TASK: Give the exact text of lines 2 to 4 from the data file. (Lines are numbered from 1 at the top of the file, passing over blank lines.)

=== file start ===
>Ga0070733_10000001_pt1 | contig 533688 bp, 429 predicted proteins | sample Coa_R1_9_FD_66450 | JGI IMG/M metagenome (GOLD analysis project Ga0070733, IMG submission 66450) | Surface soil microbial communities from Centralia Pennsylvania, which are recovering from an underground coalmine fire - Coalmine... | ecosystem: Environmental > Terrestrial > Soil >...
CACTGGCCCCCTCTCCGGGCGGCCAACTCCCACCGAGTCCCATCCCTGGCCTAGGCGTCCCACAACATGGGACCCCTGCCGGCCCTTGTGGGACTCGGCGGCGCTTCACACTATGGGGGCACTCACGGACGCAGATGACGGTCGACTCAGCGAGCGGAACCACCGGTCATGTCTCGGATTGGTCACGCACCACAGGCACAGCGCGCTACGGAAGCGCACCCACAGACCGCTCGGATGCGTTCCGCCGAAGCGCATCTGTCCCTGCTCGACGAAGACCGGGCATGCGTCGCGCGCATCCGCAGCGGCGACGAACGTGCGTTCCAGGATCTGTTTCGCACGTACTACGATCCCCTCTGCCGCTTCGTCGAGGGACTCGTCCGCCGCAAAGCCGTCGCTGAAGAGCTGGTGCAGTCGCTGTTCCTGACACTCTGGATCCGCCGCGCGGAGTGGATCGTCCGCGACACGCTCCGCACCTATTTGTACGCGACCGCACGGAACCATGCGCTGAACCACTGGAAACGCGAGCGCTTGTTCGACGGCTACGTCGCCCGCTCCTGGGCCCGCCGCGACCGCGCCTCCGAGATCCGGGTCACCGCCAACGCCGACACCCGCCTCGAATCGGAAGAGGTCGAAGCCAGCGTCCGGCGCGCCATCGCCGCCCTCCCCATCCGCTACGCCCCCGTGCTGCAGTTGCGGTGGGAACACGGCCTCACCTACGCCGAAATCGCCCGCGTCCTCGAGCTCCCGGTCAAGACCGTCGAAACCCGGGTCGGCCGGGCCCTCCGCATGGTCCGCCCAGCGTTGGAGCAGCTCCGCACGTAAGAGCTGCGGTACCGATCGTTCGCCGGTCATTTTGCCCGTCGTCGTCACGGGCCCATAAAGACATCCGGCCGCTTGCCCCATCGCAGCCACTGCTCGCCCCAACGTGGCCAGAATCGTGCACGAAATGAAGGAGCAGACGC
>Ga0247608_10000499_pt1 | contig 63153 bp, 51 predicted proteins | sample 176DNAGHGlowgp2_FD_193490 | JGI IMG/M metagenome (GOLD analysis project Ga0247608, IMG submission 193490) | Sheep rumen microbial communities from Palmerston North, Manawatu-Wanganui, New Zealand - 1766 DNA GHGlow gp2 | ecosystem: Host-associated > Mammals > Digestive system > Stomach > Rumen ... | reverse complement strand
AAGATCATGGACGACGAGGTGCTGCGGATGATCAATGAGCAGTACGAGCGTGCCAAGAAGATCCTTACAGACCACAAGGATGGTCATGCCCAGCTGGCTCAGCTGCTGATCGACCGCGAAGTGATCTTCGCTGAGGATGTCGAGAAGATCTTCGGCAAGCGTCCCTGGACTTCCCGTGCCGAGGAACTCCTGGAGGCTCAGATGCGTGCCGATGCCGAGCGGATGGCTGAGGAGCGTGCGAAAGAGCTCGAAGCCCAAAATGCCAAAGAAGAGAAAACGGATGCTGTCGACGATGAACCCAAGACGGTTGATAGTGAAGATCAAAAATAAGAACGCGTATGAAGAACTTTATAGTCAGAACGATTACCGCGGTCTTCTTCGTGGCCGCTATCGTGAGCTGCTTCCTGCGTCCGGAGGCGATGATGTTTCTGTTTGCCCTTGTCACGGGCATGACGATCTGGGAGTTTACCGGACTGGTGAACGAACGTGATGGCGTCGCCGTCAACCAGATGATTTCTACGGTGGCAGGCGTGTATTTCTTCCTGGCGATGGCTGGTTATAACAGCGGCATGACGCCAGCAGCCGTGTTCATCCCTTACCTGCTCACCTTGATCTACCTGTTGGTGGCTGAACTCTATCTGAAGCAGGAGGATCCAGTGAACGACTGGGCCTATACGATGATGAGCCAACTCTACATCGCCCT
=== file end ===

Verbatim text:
CACTGGCCCCCTCTCCGGGCGGCCAACTCCCACCGAGTCCCATCCCTGGCCTAGGCGTCCCACAACATGGGACCCCTGCCGGCCCTTGTGGGACTCGGCGGCGCTTCACACTATGGGGGCACTCACGGACGCAGATGACGGTCGACTCAGCGAGCGGAACCACCGGTCATGTCTCGGATTGGTCACGCACCACAGGCACAGCGCGCTACGGAAGCGCACCCACAGACCGCTCGGATGCGTTCCGCCGAAGCGCATCTGTCCCTGCTCGACGAAGACCGGGCATGCGTCGCGCGCATCCGCAGCGGCGACGAACGTGCGTTCCAGGATCTGTTTCGCACGTACTACGATCCCCTCTGCCGCTTCGTCGAGGGACTCGTCCGCCGCAAAGCCGTCGCTGAAGAGCTGGTGCAGTCGCTGTTCCTGACACTCTGGATCCGCCGCGCGGAGTGGATCGTCCGCGACACGCTCCGCACCTATTTGTACGCGACCGCACGGAACCATGCGCTGAACCACTGGAAACGCGAGCGCTTGTTCGACGGCTACGTCGCCCGCTCCTGGGCCCGCCGCGACCGCGCCTCCGAGATCCGGGTCACCGCCAACGCCGACACCCGCCTCGAATCGGAAGAGGTCGAAGCCAGCGTCCGGCGCGCCATCGCCGCCCTCCCCATCCGCTACGCCCCCGTGCTGCAGTTGCGGTGGGAACACGGCCTCACCTACGCCGAAATCGCCCGCGTCCTCGAGCTCCCGGTCAAGACCGTCGAAACCCGGGTCGGCCGGGCCCTCCGCATGGTCCGCCCAGCGTTGGAGCAGCTCCGCACGTAAGAGCTGCGGTACCGATCGTTCGCCGGTCATTTTGCCCGTCGTCGTCACGGGCCCATAAAGACATCCGGCCGCTTGCCCCATCGCAGCCACTGCTCGCCCCAACGTGGCCAGAATCGTGCACGAAATGAAGGAGCAGACGC
>Ga0247608_10000499_pt1 | contig 63153 bp, 51 predicted proteins | sample 176DNAGHGlowgp2_FD_193490 | JGI IMG/M metagenome (GOLD analysis project Ga0247608, IMG submission 193490) | Sheep rumen microbial communities from Palmerston North, Manawatu-Wanganui, New Zealand - 1766 DNA GHGlow gp2 | ecosystem: Host-associated > Mammals > Digestive system > Stomach > Rumen ... | reverse complement strand
AAGATCATGGACGACGAGGTGCTGCGGATGATCAATGAGCAGTACGAGCGTGCCAAGAAGATCCTTACAGACCACAAGGATGGTCATGCCCAGCTGGCTCAGCTGCTGATCGACCGCGAAGTGATCTTCGCTGAGGATGTCGAGAAGATCTTCGGCAAGCGTCCCTGGACTTCCCGTGCCGAGGAACTCCTGGAGGCTCAGATGCGTGCCGATGCCGAGCGGATGGCTGAGGAGCGTGCGAAAGAGCTCGAAGCCCAAAATGCCAAAGAAGAGAAAACGGATGCTGTCGACGATGAACCCAAGACGGTTGATAGTGAAGATCAAAAATAAGAACGCGTATGAAGAACTTTATAGTCAGAACGATTACCGCGGTCTTCTTCGTGGCCGCTATCGTGAGCTGCTTCCTGCGTCCGGAGGCGATGATGTTTCTGTTTGCCCTTGTCACGGGCATGACGATCTGGGAGTTTACCGGACTGGTGAACGAACGTGATGGCGTCGCCGTCAACCAGATGATTTCTACGGTGGCAGGCGTGTATTTCTTCCTGGCGATGGCTGGTTATAACAGCGGCATGACGCCAGCAGCCGTGTTCATCCCTTACCTGCTCACCTTGATCTACCTGTTGGTGGCTGAACTCTATCTGAAGCAGGAGGATCCAGTGAACGACTGGGCCTATACGATGATGAGCCAACTCTACATCGCCCT